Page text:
Amidst the turmoil of uncertainty and potential ground shifting beneath my feet, this afternoon retreat replenished my soul.
To listen to a friend's story.
To have my story heard.
To explore the questions and challenges we share
as artists pioneering with and beyo…

Throwback Thursday: still crying.

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Still. Even with plans to close down one detention centre, we are allowing the power of fear to diminish our power to love. 

Midweek Musing. On dreams and debilitation.

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The stress, the anxiety, the uncertainty and the waiting have finally become debilitating: almost entirely debilitating.



It's the finances again. Thanks to generous patrons and donors, my everyday costs are covered each month. Thanks to two smallish scholarships, my tuition is covered to the end of the degree. Rent is paid to the end of the current contract – the end of this month. New contract begins September; deductions for rent begin October. I have no idea if I will have the money to cover it.

There may be a change in living arrangements to drastically reduce costs, but not till the end of the year. This change would bring with it an increase in obligations each week. I do not know if I have the capacity to take that on. The stress and uncertainty of my financial situation these past two years (on top of 15 years of student / part time precarious finances) has become almost entirely debilitating, physically, emotionally, mentally.

Results from a third round of blood tests wil…

Throwback thursday: a winking spark in a faerie's eye

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Midweek Musing: stories, gifted

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This time last year I was celebrating finding a tribe to belong to and love. Twelve months on, the annual gathering of the Network of Biblical Storytellers was happening again in Washington, D.C., and I was presenting or performing every day. Last week, I told you about what I did in the scholars seminar, which takes place before the Festival Gathering. This week, I will reflect on some of the gifts I received from others, individuals, and the gathering collectively. You will find reflections on the contributions I made to the gathering in this month's newsletter.



Elizabeth Adkisson draws you into the story with her very presence. She is grounded. She sees her audience and you know you are seen. She sees the story and its characters, and through her eyes, and the movement of her body, you see clearly the places and the people.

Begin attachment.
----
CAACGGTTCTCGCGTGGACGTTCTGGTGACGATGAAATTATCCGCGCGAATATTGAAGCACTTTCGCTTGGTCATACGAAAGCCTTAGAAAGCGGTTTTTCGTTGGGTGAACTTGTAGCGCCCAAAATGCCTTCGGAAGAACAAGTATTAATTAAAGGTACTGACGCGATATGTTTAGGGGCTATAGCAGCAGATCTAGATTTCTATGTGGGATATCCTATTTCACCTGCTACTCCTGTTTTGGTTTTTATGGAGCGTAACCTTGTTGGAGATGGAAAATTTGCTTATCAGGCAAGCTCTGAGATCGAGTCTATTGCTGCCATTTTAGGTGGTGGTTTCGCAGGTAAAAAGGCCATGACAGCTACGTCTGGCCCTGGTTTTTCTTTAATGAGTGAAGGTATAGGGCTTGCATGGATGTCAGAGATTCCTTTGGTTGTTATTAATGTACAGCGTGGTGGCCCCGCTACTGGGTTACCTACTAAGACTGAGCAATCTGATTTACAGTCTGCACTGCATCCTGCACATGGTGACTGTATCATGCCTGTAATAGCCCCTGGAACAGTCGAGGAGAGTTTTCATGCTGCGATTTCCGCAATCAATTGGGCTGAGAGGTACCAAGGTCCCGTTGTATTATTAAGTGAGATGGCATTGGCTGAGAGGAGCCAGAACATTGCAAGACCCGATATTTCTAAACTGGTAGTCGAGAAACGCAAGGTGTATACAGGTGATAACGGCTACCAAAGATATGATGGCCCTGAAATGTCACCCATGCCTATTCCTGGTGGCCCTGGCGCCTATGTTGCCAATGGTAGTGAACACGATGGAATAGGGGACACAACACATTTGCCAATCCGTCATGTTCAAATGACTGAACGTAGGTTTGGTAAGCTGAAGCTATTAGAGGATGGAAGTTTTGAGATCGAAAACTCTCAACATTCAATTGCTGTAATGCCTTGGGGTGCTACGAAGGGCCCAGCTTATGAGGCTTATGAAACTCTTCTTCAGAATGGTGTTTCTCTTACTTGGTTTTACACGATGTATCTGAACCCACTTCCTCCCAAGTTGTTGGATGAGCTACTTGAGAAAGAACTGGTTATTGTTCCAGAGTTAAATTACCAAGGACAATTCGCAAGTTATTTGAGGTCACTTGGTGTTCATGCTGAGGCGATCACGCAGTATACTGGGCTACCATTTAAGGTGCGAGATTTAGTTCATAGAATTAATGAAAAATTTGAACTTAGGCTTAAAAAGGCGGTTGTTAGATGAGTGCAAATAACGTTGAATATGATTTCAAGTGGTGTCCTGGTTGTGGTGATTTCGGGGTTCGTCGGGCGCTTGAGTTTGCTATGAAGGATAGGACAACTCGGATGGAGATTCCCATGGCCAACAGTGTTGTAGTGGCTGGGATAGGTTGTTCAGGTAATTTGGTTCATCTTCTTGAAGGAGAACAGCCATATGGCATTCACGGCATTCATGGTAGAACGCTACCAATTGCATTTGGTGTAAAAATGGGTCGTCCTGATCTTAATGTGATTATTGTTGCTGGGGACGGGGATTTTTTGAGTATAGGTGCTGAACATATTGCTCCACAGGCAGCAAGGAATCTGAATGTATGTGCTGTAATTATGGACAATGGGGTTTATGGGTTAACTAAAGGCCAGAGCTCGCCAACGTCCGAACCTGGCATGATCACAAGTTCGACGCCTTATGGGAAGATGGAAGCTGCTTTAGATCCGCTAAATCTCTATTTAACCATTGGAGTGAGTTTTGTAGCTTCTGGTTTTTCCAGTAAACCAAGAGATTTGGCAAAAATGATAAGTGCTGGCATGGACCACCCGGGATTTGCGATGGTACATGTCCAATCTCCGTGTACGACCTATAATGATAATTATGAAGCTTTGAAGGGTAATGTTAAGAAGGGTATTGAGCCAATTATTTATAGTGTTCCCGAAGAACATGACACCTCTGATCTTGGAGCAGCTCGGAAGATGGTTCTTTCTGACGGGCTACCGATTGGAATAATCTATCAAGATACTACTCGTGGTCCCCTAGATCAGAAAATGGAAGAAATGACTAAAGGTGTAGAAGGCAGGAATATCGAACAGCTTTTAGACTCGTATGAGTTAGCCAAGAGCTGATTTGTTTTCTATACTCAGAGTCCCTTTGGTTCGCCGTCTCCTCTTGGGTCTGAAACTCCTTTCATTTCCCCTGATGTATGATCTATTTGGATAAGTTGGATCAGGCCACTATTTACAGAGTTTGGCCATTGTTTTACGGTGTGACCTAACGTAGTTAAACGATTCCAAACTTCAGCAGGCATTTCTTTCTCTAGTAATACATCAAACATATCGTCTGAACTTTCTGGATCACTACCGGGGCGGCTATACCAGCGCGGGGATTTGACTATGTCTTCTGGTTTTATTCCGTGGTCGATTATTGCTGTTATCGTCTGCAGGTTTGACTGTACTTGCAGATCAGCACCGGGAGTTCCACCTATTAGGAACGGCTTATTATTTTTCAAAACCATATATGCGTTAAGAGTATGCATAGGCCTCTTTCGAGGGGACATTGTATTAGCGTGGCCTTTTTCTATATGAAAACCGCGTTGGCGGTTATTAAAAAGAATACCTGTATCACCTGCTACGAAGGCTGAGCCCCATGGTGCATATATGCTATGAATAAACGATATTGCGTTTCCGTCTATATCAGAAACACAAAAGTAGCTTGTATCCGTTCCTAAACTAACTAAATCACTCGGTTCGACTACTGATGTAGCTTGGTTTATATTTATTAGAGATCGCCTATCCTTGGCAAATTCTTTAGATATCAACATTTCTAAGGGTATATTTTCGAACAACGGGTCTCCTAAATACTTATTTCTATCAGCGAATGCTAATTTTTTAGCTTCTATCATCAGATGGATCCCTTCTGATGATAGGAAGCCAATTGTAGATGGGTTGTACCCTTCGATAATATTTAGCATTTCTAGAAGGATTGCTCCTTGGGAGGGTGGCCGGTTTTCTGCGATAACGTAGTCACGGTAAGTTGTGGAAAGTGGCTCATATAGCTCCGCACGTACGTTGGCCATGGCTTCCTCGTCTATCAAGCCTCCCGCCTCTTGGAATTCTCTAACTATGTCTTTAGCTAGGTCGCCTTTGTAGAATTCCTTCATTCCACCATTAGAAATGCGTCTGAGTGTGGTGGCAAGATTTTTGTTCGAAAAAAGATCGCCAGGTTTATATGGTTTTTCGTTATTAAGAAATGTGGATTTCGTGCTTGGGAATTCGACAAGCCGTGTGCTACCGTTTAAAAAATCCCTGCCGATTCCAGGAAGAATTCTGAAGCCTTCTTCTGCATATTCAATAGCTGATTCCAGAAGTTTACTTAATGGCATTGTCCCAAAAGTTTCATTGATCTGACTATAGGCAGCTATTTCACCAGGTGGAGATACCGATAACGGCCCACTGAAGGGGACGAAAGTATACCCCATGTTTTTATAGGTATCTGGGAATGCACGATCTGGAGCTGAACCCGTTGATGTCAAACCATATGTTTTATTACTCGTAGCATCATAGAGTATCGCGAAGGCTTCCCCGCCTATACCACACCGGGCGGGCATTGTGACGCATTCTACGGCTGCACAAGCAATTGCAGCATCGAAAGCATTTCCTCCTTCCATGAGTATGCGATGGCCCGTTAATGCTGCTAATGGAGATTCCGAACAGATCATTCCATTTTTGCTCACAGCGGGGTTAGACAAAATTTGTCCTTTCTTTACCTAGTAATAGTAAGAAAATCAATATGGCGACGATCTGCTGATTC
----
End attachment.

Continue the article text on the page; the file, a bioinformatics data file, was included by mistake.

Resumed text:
Elizabeth told several stories that I heard last week; the one I remember most right now is the story of the walk to Emmaus (in Luke) after the crucifixion …

The puppets danced: Box Tale Soup's Northanger Abbey

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This morning, just back from a week of storytelling in Washington, D.C., I joined three friends for a performance adaptation of Jane Austen's Northanger Abbey.We did not know quite what to expect. Elizabeth had seen a poster, been intrigued, and sought friends to join her. Some of her fellow PhD students at New College had shown ourselves to be a small, strong group of Austen fans, and from among that group, three wanted in.

Six puppets hung on their posts, back to the audience, as we entered. Music started, and Antonia Cristophers and Noel Byrne entered the stage, setting the scene, dance-like, pulling the rest of the props from the large brown trunk that itself became carriage, ballroom seats, thunder, bed, and cabinet of hidden letters.

From the moment I sat down, I was captivated, enthralled, delighted. Simplifying the story for this telling of it by leaving out the plot line involving Henry's brother was a good decision. Costuming and consistency of voices helped to iden…

Throwback to love

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Midweek Musing: of performance, translation, storytellers and a poet

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Yesterday I presented twice for the Scholars Seminar for the Network of Biblical Storytellers International. Perhaps reflecting on those moments will both give you an insight into some of the work I am doing, and also show you a glimpse of the work we have been doing here together these past two days.



This morning I was one of seven or eight people to tell the story of Jesus' encounter with women mourning for him as he is led away after being sentenced to crucifixion (Luke 23). It's a really short passage. Two of us were asked to prepare new translations, which were given to two storytellers each to perform. I also performed mine, being both scholar and storyteller (some of the members of the seminar are one or the other, some are both). Then two other storytellers told the story in a translation of their choice.
This was the third story to be workshopped in this way, and over the two days of these multiple tellings, we noticed again for the first time the gift it is to have a…